I'm not arguing against mono-listening tests, but that reply does seem a little too dismissive given the chart posted by Tuga.

First, in the "sound quality" columns the Quads made a significant leap in it's rating. Well below in mono, up to nipping at the heels of the Rega and Kef speaker in stereo rating.

Then we have the "spatial quality" ratings. Spatial quality is another aspect of listener preferences (we tend to like spacious sound).
The Kef was rated lower than the Rega in mono listening, but higher in stereo listening.

And the Quads leapt from a very low score way up to a positive score, almost even with the Rega.

That does seem to speak to a certain amount of liability in relying on mono listening for all speakers.
 

Sean Olive

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75.8% of the (naïve) voters say that they value the score. I'll remember that next time someone calls subjectivists gullible or biased...
I don't think 75.8% of the people are naive or stupid. Quite the opposite.

I think they probably understand how works, what it was intended for. and what its limitations are. I think this graph probably explains it better. Often the loudest, most insistent and contrarian people in a thread appear to be the most confident, but the least informed.
 

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sarumbear

sarumbear

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The statistical confidence of the predictions does not allow comparisons beyond 0.5- 1 point so it is moot to get down to 1 decimal place.
There again, the man who created the scoring systems confirmed what I had been saying as at least the minimum ASR has to do: Remove the decimal point.
 

Mad_Economist

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I'm not arguing against mono-listening tests, but that reply does seem a little too dismissive given the chart posted by Tuga.

First, in the "sound quality" columns the Quads made a significant leap in it's rating. Well below in mono, up to nipping at the heels of the Rega and Kef speaker in stereo rating.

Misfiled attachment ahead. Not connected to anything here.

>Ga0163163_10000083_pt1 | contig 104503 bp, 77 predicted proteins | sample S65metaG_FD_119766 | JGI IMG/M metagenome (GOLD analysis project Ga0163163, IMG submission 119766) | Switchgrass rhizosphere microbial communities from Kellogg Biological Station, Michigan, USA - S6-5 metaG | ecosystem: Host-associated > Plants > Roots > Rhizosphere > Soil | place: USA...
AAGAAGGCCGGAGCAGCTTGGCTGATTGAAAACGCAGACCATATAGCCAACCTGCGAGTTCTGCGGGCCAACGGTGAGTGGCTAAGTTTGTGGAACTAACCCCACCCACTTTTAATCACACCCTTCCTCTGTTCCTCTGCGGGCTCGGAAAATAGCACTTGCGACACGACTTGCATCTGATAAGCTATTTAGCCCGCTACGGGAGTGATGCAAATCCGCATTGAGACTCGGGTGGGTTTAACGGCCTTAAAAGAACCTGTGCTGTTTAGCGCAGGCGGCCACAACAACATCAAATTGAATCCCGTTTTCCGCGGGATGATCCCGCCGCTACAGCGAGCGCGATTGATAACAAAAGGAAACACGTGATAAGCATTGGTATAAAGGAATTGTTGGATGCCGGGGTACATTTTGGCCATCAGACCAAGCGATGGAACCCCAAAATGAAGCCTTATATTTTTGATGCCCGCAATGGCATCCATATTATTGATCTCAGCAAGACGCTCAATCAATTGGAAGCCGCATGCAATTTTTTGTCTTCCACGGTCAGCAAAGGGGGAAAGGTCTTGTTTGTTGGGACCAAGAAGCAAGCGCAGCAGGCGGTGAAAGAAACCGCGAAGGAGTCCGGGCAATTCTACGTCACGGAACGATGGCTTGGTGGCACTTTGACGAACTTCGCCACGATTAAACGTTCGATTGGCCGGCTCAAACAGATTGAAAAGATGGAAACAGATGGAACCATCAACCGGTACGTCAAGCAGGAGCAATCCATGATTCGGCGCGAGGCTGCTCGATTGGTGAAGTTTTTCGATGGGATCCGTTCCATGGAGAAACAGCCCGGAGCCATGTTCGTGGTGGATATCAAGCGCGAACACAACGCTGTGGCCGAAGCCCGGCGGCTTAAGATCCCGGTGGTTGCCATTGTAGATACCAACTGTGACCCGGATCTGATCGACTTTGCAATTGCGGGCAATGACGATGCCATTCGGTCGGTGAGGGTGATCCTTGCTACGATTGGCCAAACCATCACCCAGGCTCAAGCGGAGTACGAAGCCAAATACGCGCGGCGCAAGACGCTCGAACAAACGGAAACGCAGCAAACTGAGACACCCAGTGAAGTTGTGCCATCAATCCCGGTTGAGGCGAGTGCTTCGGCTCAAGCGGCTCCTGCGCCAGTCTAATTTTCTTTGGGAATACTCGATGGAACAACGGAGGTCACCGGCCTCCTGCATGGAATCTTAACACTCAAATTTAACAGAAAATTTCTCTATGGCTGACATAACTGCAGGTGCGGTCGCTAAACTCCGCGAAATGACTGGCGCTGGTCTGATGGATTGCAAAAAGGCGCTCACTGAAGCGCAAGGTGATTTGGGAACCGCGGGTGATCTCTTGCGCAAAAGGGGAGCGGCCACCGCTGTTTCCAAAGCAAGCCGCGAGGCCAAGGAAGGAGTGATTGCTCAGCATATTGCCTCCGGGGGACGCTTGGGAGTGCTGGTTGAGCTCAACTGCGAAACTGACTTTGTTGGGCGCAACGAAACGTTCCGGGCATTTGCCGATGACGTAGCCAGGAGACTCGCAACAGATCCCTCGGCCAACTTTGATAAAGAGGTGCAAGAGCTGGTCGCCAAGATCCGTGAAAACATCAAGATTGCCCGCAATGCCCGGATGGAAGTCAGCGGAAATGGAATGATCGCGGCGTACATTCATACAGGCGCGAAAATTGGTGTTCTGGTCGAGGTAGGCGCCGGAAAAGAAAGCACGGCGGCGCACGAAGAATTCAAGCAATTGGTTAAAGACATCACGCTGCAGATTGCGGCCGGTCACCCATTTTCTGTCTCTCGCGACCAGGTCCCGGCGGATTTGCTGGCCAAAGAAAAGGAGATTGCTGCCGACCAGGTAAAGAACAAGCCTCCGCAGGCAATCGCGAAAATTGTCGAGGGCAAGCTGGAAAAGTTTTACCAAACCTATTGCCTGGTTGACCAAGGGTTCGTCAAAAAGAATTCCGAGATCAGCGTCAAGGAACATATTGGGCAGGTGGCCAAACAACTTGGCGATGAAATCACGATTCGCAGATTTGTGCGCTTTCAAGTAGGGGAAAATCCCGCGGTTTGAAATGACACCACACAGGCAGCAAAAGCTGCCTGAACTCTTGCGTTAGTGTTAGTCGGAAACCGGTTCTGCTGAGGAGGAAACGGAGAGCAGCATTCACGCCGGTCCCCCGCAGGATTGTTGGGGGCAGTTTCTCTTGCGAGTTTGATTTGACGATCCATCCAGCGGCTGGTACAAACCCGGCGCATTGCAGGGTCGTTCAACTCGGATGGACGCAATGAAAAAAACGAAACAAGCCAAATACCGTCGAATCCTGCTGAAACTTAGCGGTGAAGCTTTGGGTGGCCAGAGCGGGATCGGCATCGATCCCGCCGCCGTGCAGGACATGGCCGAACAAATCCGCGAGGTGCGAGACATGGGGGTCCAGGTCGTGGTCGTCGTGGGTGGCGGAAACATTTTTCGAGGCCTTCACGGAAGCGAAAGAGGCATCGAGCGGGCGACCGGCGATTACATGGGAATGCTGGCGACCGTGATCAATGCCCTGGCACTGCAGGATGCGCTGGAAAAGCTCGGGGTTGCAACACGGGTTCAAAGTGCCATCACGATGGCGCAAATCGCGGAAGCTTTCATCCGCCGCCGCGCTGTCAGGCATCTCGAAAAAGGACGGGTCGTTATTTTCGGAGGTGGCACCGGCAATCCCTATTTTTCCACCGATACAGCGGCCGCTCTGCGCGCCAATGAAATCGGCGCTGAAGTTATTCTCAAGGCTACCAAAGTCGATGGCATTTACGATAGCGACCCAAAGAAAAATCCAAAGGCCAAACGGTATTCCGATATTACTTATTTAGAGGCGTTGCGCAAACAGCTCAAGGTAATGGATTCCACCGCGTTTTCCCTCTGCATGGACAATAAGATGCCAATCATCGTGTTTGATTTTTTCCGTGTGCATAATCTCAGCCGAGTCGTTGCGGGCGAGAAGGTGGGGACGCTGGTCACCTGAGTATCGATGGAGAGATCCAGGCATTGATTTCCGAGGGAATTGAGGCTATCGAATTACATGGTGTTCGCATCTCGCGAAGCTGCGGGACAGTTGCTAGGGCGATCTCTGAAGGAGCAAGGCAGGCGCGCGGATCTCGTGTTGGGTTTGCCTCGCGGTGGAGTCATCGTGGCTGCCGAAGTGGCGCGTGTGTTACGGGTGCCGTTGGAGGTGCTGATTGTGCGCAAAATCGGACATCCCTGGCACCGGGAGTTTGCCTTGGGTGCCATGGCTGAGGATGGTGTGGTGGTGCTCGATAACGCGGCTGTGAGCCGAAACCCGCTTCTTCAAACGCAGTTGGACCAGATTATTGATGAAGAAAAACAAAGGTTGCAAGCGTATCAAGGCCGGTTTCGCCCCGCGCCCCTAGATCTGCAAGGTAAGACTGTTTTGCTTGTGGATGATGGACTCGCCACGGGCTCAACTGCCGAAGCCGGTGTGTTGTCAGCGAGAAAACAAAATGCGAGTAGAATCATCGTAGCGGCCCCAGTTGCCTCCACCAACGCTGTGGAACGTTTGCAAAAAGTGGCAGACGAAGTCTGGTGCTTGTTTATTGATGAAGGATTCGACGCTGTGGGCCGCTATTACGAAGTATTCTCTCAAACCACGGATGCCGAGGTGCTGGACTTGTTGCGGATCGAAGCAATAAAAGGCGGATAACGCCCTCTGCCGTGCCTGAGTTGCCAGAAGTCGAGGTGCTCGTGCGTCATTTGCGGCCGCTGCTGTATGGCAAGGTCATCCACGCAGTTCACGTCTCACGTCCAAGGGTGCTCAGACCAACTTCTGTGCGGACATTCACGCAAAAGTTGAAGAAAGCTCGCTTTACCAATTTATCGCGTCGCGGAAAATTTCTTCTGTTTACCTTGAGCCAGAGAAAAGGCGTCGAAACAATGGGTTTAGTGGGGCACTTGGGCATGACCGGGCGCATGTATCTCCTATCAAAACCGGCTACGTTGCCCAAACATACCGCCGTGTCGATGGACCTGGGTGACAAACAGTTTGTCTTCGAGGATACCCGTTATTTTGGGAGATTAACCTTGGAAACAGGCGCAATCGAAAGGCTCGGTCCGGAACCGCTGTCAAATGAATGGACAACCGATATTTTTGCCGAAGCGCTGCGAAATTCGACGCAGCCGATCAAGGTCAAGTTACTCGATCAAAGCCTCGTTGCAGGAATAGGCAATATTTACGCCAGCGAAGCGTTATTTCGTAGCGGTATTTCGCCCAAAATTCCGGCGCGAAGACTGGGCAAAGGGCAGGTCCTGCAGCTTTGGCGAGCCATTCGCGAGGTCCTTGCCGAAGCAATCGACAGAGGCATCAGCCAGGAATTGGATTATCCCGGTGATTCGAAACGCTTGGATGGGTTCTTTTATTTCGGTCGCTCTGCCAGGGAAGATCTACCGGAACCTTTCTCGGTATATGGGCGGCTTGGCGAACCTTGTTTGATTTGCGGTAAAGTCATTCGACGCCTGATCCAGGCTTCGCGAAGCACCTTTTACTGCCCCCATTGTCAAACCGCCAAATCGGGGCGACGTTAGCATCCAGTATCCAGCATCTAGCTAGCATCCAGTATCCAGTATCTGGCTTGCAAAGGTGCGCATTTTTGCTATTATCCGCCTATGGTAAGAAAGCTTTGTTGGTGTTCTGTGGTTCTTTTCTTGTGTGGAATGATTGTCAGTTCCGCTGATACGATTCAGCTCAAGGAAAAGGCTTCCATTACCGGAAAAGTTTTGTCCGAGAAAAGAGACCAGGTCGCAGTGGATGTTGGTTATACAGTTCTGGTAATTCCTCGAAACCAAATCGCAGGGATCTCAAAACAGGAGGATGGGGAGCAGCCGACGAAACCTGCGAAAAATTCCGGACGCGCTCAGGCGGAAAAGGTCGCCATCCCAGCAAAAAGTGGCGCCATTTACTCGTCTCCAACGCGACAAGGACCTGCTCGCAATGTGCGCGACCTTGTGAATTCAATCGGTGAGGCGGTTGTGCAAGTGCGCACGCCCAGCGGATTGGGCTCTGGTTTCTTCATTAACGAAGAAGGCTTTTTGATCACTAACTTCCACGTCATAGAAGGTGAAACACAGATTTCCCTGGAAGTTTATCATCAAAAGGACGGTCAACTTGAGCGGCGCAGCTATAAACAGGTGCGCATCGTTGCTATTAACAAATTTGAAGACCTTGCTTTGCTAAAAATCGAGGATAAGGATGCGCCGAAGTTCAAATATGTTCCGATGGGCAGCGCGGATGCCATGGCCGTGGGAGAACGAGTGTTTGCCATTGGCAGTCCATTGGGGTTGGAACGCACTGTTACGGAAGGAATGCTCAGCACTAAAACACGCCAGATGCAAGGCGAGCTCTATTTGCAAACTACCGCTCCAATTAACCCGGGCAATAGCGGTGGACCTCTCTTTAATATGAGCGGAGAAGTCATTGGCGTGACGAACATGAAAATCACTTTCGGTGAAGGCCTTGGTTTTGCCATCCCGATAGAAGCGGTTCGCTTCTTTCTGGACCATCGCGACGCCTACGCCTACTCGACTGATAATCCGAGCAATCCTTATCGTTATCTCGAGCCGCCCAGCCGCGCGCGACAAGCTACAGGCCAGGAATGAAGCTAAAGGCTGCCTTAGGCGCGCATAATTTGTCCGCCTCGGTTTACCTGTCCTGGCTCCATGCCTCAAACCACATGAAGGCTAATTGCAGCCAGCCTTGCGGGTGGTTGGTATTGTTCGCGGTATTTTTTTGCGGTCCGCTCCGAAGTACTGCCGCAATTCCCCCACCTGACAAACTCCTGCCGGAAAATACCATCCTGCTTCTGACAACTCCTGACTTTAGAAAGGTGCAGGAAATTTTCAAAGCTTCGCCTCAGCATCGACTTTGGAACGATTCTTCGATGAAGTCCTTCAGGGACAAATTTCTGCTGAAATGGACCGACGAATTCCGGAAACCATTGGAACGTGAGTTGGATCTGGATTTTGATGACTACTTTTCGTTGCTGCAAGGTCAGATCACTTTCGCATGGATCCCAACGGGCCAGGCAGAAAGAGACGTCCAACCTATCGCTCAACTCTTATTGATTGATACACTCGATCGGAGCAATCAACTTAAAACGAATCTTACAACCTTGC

Then we have the "spatial quality" ratings. Spatial quality is another aspect of listener preferences (we tend to like spacious sound).
And, again, the Kef was rated lower than the Rega in mono listening, but higher in stereo listening. And the Quads leapt from a very low score way up to a positive score, almost even with the Rega.

That does seem to speak to a certain amount of liability in relying on mono listening for all speakers.
I mean, it depends on how you contextualize the criticism I suppose - if the claim is "monophonic listening tests cannot predict perceived spatial characteristics, and may result in less indicative results for loudspeakers with atypical directivities", then yes, I'd strongly agree. It's a limited testing paradigm, and I personally would suggest that both monophonic and stereophonic listening be used in loudspeaker testing.

In general, I feel that the predicted preference rating is poorly suited for atypical directivity paradigms specifically because they made up a small portion of @Sean Olive's dataset (and the market), and seem to frequently be outliers as a result.

Conversely, if the claim is "because monophonic listening tests do not have a 1:1 correlation with stereophonic listening tests, we should ignore their superior consistency of differentiation of frequency response and directivity errors", then I think that merits a very dismissive response.